Thailand mulls stimulus to counter political uncertainty 

Amid Thailand’s political uncertainty, Finance Minister Apisak Tantivorawong has unveiled plans for Bt20 billion (US$629 million) of investment to kickstart the economy. 

Growth was expected to fall to around 3 per cent for the first half of the year, the military-appointed minister added. 

Asean’s second-largest economy reported its strongest growth in six years last year, at 4.1 per cent, compared to the Philippines’ increase of 6.2 per cent, Indonesian growth of 5.17 per cent and Malaysia’s rate of 4.7 per cent.

“We want the measures to be effective during the second and third quarters in order to make sure the economy won’t be slumping when the new government comes in,” Apisak said. 

He said the junta was considering tax breaks to encourage Thailand’s healthy tourism sector and assistance for low-income families.

The Bank of Thailand said the economy could be hampered if no stable government was formed by August.

The official general election results are due on May 9 are expected to prove inconclusive.

Without a proper administration, the budget, public-sector projects and private-sector investment decisions could all be jeopardised, central bank governor Veerathai Santiprabhob said yesterday (Friday).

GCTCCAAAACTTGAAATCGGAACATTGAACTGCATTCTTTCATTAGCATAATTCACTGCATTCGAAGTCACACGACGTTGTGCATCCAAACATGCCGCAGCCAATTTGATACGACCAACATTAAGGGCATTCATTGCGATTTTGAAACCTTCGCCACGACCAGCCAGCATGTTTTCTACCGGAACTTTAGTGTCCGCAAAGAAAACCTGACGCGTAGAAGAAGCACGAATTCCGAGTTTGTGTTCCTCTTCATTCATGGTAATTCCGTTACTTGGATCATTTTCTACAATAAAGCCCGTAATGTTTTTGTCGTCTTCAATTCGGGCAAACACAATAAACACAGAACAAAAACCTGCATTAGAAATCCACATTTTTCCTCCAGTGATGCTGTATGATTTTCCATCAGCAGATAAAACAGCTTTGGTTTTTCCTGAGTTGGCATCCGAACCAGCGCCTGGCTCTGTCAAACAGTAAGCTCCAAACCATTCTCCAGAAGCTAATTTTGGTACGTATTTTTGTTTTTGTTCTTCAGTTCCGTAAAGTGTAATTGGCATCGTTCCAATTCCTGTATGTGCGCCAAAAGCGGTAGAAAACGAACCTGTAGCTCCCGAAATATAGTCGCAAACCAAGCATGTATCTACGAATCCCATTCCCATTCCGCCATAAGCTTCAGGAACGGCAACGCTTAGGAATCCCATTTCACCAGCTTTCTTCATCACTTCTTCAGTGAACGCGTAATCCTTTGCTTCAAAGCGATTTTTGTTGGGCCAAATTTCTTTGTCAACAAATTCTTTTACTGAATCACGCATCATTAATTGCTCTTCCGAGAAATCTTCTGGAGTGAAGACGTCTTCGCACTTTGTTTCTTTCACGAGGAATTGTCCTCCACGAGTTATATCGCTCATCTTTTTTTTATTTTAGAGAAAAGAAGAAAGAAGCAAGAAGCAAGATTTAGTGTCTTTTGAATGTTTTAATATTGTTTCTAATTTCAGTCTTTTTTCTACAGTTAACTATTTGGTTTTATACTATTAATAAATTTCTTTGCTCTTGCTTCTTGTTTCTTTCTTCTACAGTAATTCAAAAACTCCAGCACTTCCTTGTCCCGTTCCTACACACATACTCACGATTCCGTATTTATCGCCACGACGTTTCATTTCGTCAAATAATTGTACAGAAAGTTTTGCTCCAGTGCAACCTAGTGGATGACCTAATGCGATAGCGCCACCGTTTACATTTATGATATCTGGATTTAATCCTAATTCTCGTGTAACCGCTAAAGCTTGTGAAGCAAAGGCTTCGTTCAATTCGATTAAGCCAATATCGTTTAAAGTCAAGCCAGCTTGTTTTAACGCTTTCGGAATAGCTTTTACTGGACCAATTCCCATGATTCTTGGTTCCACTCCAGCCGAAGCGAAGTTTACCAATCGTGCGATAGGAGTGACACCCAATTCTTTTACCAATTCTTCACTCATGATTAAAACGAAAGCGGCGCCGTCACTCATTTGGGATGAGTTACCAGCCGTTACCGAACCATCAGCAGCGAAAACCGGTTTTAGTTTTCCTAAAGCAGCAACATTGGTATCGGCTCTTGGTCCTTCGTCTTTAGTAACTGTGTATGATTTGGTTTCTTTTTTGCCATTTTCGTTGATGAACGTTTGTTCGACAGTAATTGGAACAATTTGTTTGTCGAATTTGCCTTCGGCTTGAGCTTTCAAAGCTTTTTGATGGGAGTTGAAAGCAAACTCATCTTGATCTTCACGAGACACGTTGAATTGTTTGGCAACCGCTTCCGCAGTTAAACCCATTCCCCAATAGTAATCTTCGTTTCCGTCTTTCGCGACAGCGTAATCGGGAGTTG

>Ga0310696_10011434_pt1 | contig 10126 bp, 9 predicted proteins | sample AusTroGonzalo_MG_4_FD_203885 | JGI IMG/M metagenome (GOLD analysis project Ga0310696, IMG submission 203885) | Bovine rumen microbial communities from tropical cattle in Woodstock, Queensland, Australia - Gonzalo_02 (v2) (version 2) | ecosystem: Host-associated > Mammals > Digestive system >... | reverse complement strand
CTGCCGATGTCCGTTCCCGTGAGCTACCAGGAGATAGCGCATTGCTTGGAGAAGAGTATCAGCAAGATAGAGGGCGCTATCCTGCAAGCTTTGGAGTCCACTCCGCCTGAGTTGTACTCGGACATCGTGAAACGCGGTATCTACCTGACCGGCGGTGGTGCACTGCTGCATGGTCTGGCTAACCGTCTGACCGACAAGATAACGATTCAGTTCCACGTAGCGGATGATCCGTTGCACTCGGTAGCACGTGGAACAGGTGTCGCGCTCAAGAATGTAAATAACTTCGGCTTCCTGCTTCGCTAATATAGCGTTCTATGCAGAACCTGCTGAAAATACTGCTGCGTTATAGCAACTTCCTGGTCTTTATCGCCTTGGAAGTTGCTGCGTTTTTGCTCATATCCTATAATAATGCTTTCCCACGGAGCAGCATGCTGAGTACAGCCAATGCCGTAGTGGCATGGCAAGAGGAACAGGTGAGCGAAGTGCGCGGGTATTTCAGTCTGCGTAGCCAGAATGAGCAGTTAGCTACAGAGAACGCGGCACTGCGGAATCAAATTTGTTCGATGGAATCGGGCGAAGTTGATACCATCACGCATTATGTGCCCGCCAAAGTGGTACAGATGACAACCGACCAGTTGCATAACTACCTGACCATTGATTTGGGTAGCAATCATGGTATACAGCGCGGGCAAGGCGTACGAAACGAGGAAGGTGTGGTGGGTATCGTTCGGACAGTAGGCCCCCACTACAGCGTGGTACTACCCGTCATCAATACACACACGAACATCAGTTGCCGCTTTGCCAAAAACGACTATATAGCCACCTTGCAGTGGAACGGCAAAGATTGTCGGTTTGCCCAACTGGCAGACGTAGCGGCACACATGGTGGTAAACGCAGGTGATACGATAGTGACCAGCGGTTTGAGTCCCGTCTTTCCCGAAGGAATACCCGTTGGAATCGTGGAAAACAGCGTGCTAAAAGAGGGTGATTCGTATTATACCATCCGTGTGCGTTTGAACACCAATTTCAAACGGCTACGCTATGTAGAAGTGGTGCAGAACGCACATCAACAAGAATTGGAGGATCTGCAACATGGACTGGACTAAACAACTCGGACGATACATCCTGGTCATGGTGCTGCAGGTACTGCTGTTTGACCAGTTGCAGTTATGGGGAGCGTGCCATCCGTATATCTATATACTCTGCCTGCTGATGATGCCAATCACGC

The bank’s forecast of 3.8-per-cent GDP growth this year assumed a stable government was formed by June, Veerathai added. He also threatened interest-rate rises.

Thailand’s finance chiefs said they feared for the kingdom’s fiscal health, particularly through debt.

“Household debt has been growing at a worrying rate and presents a risk to the financial stability of the country as well as the entire economy, as it may damage the productivity of the workforce in the long-run,” Veerathai said.

The central bank forecast that tourists arrivals would reach 40.4 million this year, a slight rise on last year’s eye-watering 40 million visitors. 

But Titanun Mallikamas of the bank’s monetary group warned that the weakening global economy could reduce average tourist spending.

The Bank of Thailand has left its interest rates unchanged at 1.75 per cent since a tightening in December for the first time since 2011. It is due to review the policy on May 8.

Exports are expected to have fallen year on year by about 4 per cent in March, according to Bloomberg. If confirmed, it would mark the fourth decline in five months.

 

Thailand remains a magnet for tourists. Picture credit: Asean Economist